Directors considering any play must decide what to emphasize. What are we trying to convey to the audience? If I’d been wrestling with Chapter Two, I’d want to tell a good love story, and nail as many of the jokes as possible. North Country Director Brian Ure apparently had different priorities. Damned if I know what they were.
Victoria Girmonde is radiant and daffy (in that order) as Mz. Grim…. She speaks in a weird breathy singsong that drops at the end of every phrase – it’s a parody of the sexed-up dragon lady…intoxicated with pleasure in her own attractiveness.
Maybe the acting was terrible on purpose? Maybe it was a sitcom parody of the “American Republican family?” … (Do characters keep their heads up their asses if there’s no audience to yawn? Apparently they do.)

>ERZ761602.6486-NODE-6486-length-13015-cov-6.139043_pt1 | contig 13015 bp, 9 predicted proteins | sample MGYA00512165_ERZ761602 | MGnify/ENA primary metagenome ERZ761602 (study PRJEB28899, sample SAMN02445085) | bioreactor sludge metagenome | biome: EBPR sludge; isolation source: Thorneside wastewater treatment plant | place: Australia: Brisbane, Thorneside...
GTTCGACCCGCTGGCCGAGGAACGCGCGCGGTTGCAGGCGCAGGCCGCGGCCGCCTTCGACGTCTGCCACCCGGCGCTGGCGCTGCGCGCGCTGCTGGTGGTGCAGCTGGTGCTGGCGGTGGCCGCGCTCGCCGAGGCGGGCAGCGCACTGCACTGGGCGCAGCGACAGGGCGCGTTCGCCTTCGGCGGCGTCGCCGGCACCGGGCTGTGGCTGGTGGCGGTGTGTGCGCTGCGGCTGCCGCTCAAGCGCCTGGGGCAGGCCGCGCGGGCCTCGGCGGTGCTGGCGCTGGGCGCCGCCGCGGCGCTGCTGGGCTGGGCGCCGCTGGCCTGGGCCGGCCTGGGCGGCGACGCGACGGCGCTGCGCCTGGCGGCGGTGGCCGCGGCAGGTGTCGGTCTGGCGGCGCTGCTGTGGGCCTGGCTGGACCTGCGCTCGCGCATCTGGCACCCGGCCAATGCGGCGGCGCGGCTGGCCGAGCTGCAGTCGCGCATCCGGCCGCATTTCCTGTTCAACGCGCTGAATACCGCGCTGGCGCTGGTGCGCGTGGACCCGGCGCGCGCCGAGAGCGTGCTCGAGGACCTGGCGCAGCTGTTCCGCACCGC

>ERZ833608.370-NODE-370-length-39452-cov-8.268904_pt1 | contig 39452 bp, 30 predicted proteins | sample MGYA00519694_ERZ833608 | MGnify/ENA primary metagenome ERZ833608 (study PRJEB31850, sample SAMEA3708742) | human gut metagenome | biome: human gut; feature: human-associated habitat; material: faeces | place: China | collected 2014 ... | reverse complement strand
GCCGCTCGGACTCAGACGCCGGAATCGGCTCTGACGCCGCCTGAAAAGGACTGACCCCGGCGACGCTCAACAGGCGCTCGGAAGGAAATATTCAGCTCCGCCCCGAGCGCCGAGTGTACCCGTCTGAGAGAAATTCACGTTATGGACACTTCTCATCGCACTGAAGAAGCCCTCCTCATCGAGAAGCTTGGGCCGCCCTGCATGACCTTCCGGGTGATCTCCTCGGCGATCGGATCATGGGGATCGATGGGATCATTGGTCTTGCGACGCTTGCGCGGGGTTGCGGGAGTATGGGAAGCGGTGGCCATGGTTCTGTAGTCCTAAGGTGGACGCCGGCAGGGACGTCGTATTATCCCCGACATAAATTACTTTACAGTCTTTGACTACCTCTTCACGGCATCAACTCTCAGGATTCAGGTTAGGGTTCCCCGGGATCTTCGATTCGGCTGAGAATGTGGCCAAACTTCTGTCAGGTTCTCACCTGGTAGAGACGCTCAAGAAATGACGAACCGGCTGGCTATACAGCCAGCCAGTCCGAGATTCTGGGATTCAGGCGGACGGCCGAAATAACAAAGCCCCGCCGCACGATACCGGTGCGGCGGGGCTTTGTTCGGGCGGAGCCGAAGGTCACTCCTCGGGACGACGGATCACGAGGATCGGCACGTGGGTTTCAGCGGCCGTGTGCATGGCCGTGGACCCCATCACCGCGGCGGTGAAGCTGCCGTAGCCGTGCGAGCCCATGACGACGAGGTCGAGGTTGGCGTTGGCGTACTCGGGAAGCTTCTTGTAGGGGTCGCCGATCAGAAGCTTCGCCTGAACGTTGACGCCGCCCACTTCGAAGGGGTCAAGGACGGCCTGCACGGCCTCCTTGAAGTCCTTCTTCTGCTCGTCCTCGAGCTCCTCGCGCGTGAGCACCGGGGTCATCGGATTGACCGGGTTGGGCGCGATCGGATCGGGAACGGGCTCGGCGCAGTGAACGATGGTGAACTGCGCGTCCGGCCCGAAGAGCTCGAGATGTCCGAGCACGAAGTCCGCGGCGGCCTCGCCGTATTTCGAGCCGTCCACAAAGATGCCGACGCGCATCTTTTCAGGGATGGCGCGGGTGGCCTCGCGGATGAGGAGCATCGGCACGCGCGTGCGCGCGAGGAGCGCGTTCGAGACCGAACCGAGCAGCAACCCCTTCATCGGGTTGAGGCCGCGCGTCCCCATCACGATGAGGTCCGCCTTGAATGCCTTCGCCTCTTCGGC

Mysteries are tricky – like farce, the mix of ingredients and the clockwork progression must be precise. Most elements aren’t as they seem at the beginning, and the pleasure for the audience lies in solving the puzzle as things unfold. While a novel has the comparative luxury of making sure every piece is just right, a live production is complicated by technical limitations (lighting, sound and set), and especially by the actors: flubbed lines and inconsistent accents can irretrievably alter the recipe.
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